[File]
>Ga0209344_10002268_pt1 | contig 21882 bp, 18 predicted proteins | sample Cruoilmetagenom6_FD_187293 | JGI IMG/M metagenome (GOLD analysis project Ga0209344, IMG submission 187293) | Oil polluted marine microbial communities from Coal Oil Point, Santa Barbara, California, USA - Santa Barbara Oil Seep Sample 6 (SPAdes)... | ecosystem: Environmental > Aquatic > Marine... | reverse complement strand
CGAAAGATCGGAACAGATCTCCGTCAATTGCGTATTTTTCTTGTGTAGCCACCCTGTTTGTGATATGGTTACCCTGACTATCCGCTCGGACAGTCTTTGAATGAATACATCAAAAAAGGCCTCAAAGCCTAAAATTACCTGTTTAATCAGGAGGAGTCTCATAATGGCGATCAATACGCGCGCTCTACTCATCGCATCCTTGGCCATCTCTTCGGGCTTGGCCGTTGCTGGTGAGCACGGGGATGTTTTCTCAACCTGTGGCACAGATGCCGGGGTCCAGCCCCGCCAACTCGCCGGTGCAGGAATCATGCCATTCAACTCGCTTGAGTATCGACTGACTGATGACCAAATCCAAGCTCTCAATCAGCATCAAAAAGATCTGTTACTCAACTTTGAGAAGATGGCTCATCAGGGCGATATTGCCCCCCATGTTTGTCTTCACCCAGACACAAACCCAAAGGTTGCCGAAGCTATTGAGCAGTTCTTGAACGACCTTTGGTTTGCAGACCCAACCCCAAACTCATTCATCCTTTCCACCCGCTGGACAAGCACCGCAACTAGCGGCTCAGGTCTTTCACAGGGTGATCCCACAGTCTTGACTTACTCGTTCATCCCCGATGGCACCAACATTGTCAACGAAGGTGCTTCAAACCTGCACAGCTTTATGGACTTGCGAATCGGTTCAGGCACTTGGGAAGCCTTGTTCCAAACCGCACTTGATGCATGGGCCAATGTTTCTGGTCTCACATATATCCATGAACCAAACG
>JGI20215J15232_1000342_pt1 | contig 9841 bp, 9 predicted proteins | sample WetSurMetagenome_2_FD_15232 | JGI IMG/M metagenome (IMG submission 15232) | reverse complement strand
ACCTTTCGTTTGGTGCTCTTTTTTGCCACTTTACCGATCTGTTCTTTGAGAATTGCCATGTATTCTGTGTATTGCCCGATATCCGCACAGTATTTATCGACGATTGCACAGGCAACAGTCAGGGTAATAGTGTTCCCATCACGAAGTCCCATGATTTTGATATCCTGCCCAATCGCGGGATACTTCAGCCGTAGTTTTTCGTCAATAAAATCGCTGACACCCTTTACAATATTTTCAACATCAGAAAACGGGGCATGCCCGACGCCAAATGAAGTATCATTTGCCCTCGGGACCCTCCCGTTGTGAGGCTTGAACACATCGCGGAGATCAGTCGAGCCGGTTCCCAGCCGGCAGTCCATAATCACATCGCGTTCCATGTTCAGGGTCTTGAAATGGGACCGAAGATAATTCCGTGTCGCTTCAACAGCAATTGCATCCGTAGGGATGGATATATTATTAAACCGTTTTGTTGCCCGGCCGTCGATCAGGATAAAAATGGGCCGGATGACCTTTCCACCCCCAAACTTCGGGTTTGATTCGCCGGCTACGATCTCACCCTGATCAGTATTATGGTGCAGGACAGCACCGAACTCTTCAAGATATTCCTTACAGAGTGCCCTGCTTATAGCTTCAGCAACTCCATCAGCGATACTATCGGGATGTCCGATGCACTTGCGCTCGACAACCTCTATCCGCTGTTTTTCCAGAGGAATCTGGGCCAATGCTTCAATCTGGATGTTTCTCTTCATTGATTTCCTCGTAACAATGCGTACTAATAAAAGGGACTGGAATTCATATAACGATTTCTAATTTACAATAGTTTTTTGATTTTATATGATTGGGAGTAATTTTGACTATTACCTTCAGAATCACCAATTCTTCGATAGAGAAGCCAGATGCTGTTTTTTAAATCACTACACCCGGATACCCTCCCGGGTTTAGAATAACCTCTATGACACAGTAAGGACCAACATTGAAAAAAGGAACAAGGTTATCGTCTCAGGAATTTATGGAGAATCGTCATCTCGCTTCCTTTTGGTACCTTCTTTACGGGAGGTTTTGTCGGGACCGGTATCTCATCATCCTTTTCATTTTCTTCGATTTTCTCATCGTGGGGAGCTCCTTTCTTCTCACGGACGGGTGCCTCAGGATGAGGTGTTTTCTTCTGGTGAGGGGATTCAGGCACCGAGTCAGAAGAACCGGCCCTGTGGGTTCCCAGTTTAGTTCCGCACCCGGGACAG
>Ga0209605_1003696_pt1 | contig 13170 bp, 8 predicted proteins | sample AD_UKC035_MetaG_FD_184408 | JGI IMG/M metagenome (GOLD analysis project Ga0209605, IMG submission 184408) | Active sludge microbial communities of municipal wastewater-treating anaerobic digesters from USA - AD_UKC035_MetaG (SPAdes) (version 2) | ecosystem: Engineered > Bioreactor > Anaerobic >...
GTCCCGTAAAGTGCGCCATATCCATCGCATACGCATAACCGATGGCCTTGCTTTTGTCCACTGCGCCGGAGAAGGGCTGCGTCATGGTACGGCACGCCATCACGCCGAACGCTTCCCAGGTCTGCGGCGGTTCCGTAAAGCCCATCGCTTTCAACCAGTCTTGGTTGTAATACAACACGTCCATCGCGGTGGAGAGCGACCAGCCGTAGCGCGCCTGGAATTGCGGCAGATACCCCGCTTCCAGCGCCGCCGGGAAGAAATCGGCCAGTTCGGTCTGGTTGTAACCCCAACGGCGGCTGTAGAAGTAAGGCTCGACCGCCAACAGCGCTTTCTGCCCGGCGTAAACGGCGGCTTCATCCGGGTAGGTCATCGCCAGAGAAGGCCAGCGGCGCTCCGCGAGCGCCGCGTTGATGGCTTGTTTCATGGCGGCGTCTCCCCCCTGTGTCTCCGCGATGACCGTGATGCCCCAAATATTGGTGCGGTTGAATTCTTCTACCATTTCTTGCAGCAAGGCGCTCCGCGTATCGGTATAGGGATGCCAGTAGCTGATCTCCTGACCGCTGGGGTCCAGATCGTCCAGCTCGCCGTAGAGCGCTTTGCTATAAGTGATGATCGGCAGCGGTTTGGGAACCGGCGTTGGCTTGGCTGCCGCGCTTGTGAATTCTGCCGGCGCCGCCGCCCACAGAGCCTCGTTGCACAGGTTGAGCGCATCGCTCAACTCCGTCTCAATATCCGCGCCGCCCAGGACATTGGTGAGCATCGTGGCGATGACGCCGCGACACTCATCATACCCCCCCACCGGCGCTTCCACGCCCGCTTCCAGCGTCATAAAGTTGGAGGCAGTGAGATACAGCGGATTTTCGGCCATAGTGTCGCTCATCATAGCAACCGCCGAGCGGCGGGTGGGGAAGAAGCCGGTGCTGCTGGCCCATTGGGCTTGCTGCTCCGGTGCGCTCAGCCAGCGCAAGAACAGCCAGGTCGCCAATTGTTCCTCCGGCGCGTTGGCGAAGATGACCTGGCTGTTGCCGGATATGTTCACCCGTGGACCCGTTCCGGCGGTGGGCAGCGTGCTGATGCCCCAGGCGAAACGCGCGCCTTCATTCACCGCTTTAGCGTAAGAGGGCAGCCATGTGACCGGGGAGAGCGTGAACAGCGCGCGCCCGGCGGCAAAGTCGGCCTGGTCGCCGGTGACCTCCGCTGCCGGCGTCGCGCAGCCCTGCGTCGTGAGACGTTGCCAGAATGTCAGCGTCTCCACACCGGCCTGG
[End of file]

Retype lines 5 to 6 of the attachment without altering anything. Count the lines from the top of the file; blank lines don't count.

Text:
>Ga0209605_1003696_pt1 | contig 13170 bp, 8 predicted proteins | sample AD_UKC035_MetaG_FD_184408 | JGI IMG/M metagenome (GOLD analysis project Ga0209605, IMG submission 184408) | Active sludge microbial communities of municipal wastewater-treating anaerobic digesters from USA - AD_UKC035_MetaG (SPAdes) (version 2) | ecosystem: Engineered > Bioreactor > Anaerobic >...
GTCCCGTAAAGTGCGCCATATCCATCGCATACGCATAACCGATGGCCTTGCTTTTGTCCACTGCGCCGGAGAAGGGCTGCGTCATGGTACGGCACGCCATCACGCCGAACGCTTCCCAGGTCTGCGGCGGTTCCGTAAAGCCCATCGCTTTCAACCAGTCTTGGTTGTAATACAACACGTCCATCGCGGTGGAGAGCGACCAGCCGTAGCGCGCCTGGAATTGCGGCAGATACCCCGCTTCCAGCGCCGCCGGGAAGAAATCGGCCAGTTCGGTCTGGTTGTAACCCCAACGGCGGCTGTAGAAGTAAGGCTCGACCGCCAACAGCGCTTTCTGCCCGGCGTAAACGGCGGCTTCATCCGGGTAGGTCATCGCCAGAGAAGGCCAGCGGCGCTCCGCGAGCGCCGCGTTGATGGCTTGTTTCATGGCGGCGTCTCCCCCCTGTGTCTCCGCGATGACCGTGATGCCCCAAATATTGGTGCGGTTGAATTCTTCTACCATTTCTTGCAGCAAGGCGCTCCGCGTATCGGTATAGGGATGCCAGTAGCTGATCTCCTGACCGCTGGGGTCCAGATCGTCCAGCTCGCCGTAGAGCGCTTTGCTATAAGTGATGATCGGCAGCGGTTTGGGAACCGGCGTTGGCTTGGCTGCCGCGCTTGTGAATTCTGCCGGCGCCGCCGCCCACAGAGCCTCGTTGCACAGGTTGAGCGCATCGCTCAACTCCGTCTCAATATCCGCGCCGCCCAGGACATTGGTGAGCATCGTGGCGATGACGCCGCGACACTCATCATACCCCCCCACCGGCGCTTCCACGCCCGCTTCCAGCGTCATAAAGTTGGAGGCAGTGAGATACAGCGGATTTTCGGCCATAGTGTCGCTCATCATAGCAACCGCCGAGCGGCGGGTGGGGAAGAAGCCGGTGCTGCTGGCCCATTGGGCTTGCTGCTCCGGTGCGCTCAGCCAGCGCAAGAACAGCCAGGTCGCCAATTGTTCCTCCGGCGCGTTGGCGAAGATGACCTGGCTGTTGCCGGATATGTTCACCCGTGGACCCGTTCCGGCGGTGGGCAGCGTGCTGATGCCCCAGGCGAAACGCGCGCCTTCATTCACCGCTTTAGCGTAAGAGGGCAGCCATGTGACCGGGGAGAGCGTGAACAGCGCGCGCCCGGCGGCAAAGTCGGCCTGGTCGCCGGTGACCTCCGCTGCCGGCGTCGCGCAGCCCTGCGTCGTGAGACGTTGCCAGAATGTCAGCGTCTCCACACCGGCCTGG